“The goal of the development process must be to include every last member of our society, particularly those who are at the margins. This not only broadens the support base for development, it also strengthens the government’s ability to perform its core developmental role.” Prime Minister Dr. Manmohan Singh’s address at the Conference on Democracy, Development and Social Inclusion, Dec 2005
With 1.1 billion people, a smorgasbord of cultures, religions, and languages and a vibrant and healthy democracy, India is progressing on a scale that is unprecedented in history. It is today one of the world’s fastest growing economies with a growth rate of 7 percent during the 10th Plan Period (2002-2007) and is the fourth largest economy in terms of purchasing power parity. India has emerged as a global player in information technology, biotechnology, business/knowledge process outsourcing, telecommunications and pharmaceuticals.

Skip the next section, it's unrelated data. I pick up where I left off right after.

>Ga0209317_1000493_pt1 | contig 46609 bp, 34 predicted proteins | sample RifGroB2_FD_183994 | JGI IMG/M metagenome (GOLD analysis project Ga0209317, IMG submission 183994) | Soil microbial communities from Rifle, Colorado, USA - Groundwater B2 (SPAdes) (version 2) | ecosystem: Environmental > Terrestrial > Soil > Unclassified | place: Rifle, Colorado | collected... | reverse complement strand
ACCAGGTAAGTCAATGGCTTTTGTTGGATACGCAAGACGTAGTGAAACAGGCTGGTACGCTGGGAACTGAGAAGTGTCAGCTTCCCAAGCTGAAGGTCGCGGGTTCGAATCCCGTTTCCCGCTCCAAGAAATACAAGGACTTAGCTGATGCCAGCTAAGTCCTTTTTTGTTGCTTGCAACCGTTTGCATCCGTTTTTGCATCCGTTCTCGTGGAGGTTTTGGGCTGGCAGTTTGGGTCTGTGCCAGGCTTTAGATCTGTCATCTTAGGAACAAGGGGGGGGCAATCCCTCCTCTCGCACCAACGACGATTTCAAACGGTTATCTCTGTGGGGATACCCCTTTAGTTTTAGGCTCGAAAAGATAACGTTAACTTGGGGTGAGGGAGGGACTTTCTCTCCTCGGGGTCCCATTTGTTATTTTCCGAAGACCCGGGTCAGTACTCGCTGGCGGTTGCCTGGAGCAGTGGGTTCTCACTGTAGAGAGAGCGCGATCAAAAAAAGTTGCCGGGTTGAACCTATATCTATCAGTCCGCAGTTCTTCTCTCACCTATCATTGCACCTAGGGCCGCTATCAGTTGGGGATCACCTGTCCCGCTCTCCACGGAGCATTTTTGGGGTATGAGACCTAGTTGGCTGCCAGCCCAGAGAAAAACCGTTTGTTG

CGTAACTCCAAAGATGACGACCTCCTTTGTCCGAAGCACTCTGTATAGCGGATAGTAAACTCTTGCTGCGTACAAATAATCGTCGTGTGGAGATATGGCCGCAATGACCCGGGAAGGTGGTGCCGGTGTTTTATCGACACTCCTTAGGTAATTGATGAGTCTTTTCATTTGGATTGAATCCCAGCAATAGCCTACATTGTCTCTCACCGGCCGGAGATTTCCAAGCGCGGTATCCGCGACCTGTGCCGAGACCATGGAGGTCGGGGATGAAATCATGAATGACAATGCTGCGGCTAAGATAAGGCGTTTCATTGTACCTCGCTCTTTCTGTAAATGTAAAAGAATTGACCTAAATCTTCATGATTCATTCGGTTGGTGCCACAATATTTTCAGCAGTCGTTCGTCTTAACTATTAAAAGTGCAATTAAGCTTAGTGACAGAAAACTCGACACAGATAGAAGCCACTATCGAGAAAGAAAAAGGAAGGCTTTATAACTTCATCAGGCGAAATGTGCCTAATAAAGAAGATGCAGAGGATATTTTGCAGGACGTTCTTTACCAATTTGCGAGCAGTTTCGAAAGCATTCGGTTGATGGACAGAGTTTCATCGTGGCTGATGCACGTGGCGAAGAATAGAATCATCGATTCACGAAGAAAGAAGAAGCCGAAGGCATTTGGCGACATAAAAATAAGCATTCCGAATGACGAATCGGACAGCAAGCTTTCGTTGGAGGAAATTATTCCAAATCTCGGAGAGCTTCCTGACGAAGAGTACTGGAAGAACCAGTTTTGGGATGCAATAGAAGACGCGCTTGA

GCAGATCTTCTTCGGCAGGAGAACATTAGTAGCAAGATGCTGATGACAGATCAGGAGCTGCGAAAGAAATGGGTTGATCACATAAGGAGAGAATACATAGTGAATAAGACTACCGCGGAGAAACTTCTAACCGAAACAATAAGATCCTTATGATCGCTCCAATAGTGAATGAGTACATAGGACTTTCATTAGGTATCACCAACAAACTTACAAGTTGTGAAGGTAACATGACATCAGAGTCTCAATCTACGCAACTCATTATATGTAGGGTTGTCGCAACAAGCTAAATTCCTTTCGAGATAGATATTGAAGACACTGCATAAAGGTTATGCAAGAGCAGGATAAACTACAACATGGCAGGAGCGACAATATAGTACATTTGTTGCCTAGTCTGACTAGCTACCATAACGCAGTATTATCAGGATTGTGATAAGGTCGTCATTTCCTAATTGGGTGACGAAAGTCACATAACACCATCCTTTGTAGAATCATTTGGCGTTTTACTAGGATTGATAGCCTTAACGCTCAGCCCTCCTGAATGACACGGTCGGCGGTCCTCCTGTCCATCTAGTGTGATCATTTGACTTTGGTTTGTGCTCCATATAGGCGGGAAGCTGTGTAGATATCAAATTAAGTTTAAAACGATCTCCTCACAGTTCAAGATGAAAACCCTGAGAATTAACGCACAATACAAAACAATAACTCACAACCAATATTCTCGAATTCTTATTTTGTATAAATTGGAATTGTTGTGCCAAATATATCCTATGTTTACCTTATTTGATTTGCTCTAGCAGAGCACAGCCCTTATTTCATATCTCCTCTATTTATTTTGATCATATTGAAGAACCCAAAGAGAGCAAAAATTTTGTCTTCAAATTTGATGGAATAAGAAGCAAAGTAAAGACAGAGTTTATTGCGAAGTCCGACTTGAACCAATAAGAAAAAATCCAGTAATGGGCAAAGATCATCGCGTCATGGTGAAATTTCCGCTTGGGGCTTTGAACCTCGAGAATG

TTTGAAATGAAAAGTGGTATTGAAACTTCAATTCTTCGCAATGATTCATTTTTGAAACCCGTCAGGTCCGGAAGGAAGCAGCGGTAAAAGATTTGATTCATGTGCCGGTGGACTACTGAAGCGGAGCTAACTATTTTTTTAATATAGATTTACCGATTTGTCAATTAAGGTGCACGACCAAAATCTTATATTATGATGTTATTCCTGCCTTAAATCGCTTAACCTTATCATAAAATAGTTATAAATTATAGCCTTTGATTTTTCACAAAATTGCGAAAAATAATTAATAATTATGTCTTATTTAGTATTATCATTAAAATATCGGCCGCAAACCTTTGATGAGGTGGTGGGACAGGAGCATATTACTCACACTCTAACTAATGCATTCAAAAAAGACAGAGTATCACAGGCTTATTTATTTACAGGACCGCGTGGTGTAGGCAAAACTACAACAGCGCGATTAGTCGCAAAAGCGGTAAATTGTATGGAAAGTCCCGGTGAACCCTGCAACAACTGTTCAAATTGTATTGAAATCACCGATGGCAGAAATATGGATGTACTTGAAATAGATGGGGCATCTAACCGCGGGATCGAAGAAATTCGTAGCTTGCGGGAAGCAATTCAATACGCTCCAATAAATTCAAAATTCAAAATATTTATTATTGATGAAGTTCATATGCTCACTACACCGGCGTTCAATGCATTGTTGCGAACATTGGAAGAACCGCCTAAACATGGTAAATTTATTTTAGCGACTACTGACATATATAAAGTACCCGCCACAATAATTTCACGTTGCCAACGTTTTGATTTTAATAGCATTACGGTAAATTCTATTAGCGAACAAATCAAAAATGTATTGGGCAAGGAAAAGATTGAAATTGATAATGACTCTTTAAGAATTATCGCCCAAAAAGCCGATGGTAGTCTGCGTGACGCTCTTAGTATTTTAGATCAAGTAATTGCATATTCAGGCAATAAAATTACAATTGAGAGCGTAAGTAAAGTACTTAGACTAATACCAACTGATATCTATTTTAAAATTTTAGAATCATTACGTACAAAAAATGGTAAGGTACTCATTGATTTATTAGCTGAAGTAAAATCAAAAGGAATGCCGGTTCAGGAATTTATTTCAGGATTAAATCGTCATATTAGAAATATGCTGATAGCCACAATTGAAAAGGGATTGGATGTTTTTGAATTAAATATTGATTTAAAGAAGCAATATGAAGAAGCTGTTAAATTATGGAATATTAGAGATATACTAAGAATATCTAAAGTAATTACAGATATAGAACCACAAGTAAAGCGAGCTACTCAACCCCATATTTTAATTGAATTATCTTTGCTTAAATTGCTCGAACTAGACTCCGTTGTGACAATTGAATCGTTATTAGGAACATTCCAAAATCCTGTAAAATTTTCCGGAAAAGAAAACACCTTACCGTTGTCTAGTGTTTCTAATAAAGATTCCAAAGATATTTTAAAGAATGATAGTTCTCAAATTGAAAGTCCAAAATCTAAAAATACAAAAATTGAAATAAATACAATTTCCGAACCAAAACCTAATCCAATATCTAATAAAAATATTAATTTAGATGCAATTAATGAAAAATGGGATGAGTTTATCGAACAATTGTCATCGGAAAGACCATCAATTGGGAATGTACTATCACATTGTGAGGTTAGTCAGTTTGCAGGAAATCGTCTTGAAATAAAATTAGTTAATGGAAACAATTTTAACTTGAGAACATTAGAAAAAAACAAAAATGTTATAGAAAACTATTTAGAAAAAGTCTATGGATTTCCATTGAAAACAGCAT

Though the threat of large-scale famines has been banished and absolute poverty reduced by more than half, yet substantial disparities remain: child malnutrition is a shocking 47 percent while the under-5 mortality is as high as 87 per 1,000 children. Female literacy hovers around 50 percent while 70 percent of the population does not have access to improved sanitation facilities. Endemic malnutrition continues to sap the resources and strength of more than half of our population thus preventing them from realising their full potential.
On one hand there are the disparities in the growth process noted above, while on the other there are disparities across regions and across groups and communities. While Hyderabad